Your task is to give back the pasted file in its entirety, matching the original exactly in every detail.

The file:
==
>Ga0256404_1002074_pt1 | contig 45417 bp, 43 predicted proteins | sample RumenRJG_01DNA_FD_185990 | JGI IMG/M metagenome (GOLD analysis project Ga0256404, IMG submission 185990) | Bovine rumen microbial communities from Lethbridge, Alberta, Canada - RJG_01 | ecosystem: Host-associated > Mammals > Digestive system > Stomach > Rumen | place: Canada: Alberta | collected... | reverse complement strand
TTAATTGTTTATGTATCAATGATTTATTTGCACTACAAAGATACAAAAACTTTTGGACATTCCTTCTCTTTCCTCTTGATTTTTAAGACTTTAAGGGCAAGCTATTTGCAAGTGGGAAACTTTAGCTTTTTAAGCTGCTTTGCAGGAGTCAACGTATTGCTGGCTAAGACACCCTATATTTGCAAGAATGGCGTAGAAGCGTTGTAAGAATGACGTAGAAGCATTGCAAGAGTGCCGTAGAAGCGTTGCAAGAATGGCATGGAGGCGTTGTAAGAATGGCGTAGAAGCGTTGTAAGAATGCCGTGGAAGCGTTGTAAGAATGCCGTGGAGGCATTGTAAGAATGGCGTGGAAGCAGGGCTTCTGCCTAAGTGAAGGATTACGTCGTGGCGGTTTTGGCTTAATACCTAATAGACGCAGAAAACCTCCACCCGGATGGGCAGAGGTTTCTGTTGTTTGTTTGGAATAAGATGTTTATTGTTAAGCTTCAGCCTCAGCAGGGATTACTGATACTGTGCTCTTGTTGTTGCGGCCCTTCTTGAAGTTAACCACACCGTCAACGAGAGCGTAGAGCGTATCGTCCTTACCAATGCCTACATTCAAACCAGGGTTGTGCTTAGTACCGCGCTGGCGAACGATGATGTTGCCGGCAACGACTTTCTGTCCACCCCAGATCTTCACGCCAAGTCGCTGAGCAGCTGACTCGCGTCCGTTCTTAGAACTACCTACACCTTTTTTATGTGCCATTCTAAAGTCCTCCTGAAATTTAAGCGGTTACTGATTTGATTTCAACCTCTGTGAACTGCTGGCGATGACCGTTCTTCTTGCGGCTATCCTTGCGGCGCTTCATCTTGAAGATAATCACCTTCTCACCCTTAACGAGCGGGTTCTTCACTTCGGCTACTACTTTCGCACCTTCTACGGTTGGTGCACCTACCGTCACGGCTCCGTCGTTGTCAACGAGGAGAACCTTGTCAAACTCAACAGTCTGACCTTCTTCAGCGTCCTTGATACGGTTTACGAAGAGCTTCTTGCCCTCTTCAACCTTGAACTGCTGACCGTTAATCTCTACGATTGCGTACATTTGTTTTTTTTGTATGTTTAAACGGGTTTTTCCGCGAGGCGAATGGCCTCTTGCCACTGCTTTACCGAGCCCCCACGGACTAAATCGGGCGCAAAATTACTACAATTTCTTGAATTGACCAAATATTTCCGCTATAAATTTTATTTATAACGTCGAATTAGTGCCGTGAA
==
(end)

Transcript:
>Ga0256404_1002074_pt1 | contig 45417 bp, 43 predicted proteins | sample RumenRJG_01DNA_FD_185990 | JGI IMG/M metagenome (GOLD analysis project Ga0256404, IMG submission 185990) | Bovine rumen microbial communities from Lethbridge, Alberta, Canada - RJG_01 | ecosystem: Host-associated > Mammals > Digestive system > Stomach > Rumen | place: Canada: Alberta | collected... | reverse complement strand
TTAATTGTTTATGTATCAATGATTTATTTGCACTACAAAGATACAAAAACTTTTGGACATTCCTTCTCTTTCCTCTTGATTTTTAAGACTTTAAGGGCAAGCTATTTGCAAGTGGGAAACTTTAGCTTTTTAAGCTGCTTTGCAGGAGTCAACGTATTGCTGGCTAAGACACCCTATATTTGCAAGAATGGCGTAGAAGCGTTGTAAGAATGACGTAGAAGCATTGCAAGAGTGCCGTAGAAGCGTTGCAAGAATGGCATGGAGGCGTTGTAAGAATGGCGTAGAAGCGTTGTAAGAATGCCGTGGAAGCGTTGTAAGAATGCCGTGGAGGCATTGTAAGAATGGCGTGGAAGCAGGGCTTCTGCCTAAGTGAAGGATTACGTCGTGGCGGTTTTGGCTTAATACCTAATAGACGCAGAAAACCTCCACCCGGATGGGCAGAGGTTTCTGTTGTTTGTTTGGAATAAGATGTTTATTGTTAAGCTTCAGCCTCAGCAGGGATTACTGATACTGTGCTCTTGTTGTTGCGGCCCTTCTTGAAGTTAACCACACCGTCAACGAGAGCGTAGAGCGTATCGTCCTTACCAATGCCTACATTCAAACCAGGGTTGTGCTTAGTACCGCGCTGGCGAACGATGATGTTGCCGGCAACGACTTTCTGTCCACCCCAGATCTTCACGCCAAGTCGCTGAGCAGCTGACTCGCGTCCGTTCTTAGAACTACCTACACCTTTTTTATGTGCCATTCTAAAGTCCTCCTGAAATTTAAGCGGTTACTGATTTGATTTCAACCTCTGTGAACTGCTGGCGATGACCGTTCTTCTTGCGGCTATCCTTGCGGCGCTTCATCTTGAAGATAATCACCTTCTCACCCTTAACGAGCGGGTTCTTCACTTCGGCTACTACTTTCGCACCTTCTACGGTTGGTGCACCTACCGTCACGGCTCCGTCGTTGTCAACGAGGAGAACCTTGTCAAACTCAACAGTCTGACCTTCTTCAGCGTCCTTGATACGGTTTACGAAGAGCTTCTTGCCCTCTTCAACCTTGAACTGCTGACCGTTAATCTCTACGATTGCGTACATTTGTTTTTTTTGTATGTTTAAACGGGTTTTTCCGCGAGGCGAATGGCCTCTTGCCACTGCTTTACCGAGCCCCCACGGACTAAATCGGGCGCAAAATTACTACAATTTCTTGAATTGACCAAATATTTCCGCTATAAATTTTATTTATAACGTCGAATTAGTGCCGTGAA